We are all human beings and we all react strongly with negative emotions from time to time in response to certain triggers:

Because of something that someone said or did, or didn’t say or do, we might feel as if we have been “taken advantage of,” or disrespected or insulted in one way or another. And we “go ballistic,” feeling anger and resentment and more. That is the human experience.

I hear of these experiences frequently in the mediations I conduct; they seem to underlie most conflicts.

Often I use storytelling to deal with these strong emotions.

I believe that the stories I tell have a message and allow the person in distress to connect with the commonality of our human experiences and our emotional responses to them.

I also believe that if the emotional content of the conflict can be so managed with these stories, the person in distress may rise above the emotion to reflect on the situation causing it and perhaps find a way to deal with it.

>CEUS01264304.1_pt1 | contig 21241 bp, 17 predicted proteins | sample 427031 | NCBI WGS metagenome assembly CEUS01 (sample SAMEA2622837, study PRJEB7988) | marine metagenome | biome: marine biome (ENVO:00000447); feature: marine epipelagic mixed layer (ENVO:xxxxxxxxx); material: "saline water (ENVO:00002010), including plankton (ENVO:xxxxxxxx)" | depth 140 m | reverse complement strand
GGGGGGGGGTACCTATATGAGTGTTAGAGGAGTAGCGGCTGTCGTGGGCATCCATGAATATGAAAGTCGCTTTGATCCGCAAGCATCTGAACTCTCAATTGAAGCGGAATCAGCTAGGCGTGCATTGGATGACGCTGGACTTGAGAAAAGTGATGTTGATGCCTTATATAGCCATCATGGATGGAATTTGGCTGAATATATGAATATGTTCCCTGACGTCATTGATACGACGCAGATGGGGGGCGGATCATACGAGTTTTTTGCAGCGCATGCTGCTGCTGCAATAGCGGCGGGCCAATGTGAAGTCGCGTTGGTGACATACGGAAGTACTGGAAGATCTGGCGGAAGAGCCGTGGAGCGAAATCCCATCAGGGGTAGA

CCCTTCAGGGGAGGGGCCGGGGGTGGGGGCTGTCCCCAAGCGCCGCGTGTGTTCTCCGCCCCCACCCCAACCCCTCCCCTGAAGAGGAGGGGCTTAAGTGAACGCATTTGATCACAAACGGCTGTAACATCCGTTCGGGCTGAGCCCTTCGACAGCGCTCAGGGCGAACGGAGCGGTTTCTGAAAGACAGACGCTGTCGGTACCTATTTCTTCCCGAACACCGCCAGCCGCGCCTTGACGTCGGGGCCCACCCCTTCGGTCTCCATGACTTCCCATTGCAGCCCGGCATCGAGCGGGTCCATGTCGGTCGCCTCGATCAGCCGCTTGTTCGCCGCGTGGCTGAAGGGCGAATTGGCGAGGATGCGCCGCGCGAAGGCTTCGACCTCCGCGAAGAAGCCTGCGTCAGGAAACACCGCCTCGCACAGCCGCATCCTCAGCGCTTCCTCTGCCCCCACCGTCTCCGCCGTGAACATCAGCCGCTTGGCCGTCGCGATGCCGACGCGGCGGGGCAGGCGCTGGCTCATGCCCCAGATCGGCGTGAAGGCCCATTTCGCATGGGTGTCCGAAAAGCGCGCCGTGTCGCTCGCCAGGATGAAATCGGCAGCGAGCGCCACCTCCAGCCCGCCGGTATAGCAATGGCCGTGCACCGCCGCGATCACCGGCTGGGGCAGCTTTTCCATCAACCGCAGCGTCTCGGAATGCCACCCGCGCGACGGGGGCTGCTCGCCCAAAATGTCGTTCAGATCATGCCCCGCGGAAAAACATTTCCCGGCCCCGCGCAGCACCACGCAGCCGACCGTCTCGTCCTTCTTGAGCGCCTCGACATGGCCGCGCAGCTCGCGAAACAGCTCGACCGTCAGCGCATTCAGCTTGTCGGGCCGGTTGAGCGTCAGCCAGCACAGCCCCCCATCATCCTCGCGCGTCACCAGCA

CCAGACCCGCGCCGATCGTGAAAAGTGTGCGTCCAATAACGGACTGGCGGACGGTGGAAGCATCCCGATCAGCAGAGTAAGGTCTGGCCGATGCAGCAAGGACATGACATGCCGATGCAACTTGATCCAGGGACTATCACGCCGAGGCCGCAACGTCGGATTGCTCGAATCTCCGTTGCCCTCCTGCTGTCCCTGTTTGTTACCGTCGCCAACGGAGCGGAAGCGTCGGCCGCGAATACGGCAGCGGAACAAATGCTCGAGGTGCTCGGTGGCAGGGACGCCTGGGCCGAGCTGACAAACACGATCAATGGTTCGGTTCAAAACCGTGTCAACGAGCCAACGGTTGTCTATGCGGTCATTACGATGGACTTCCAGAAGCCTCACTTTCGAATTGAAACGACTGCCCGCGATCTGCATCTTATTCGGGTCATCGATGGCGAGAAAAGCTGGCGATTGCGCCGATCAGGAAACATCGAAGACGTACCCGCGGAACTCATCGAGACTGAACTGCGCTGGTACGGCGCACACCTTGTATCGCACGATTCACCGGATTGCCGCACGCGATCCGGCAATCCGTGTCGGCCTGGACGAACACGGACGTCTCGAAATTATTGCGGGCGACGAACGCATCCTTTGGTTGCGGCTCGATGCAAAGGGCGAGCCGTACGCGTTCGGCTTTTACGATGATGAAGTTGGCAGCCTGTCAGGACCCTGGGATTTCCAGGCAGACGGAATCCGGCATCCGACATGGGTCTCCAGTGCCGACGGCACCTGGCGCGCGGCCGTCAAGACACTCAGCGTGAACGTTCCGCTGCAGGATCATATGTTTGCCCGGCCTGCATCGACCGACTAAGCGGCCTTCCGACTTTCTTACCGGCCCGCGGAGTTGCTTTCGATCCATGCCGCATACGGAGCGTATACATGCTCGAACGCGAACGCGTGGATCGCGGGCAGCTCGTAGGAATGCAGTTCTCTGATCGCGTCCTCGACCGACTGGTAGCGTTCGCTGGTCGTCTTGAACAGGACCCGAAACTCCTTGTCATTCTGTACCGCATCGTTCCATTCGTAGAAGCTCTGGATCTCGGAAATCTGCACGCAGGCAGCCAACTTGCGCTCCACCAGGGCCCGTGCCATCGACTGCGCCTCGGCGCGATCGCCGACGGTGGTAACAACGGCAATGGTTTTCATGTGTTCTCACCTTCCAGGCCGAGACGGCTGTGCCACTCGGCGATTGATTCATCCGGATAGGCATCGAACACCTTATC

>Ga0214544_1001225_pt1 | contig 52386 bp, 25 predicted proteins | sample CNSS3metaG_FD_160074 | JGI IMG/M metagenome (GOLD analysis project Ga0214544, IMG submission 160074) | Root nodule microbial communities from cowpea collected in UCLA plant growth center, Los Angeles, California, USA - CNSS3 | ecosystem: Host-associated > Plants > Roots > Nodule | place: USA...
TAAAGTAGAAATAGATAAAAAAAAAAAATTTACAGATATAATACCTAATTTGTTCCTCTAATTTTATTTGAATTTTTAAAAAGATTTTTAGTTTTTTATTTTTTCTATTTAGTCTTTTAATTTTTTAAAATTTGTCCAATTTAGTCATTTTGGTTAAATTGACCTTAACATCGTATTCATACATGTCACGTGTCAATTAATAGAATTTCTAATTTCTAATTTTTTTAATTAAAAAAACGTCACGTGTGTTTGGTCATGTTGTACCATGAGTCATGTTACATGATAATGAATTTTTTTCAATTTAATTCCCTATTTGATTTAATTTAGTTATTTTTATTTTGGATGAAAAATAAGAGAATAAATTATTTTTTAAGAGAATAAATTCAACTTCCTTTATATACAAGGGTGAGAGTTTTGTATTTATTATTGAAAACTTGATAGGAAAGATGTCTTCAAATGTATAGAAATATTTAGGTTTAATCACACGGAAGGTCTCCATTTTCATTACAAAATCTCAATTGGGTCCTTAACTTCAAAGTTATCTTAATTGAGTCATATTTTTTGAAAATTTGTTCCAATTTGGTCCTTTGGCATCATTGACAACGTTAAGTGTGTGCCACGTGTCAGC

Is this the Hill to Die For?” is one of my favorite stories for mediation. Let me tell it to you.

In this story, I am a very idealistic young litigator. I am very angry and upset. I have received annoyingly evasive answers to certain questions that I have thoughtfully and carefully asked the opposing parties. “How could they do this? Don’t they know their responsibility to answer completely and truthfully?,” I ask myself and others.  I am aware that the remedy is to file a motion with the court for an order compelling further answers but it is so expensive. I am consulting with the client now because the client must agree to pay for it up front with only the hope of reimbursement from the other side later if we win the motion. The client is a much older, wiser US Marine veteran with real world experience. He listens carefully to what I have to say and evaluates the cost vs. the potential benefit. Finally, he leans forward across the conference table from me and asks: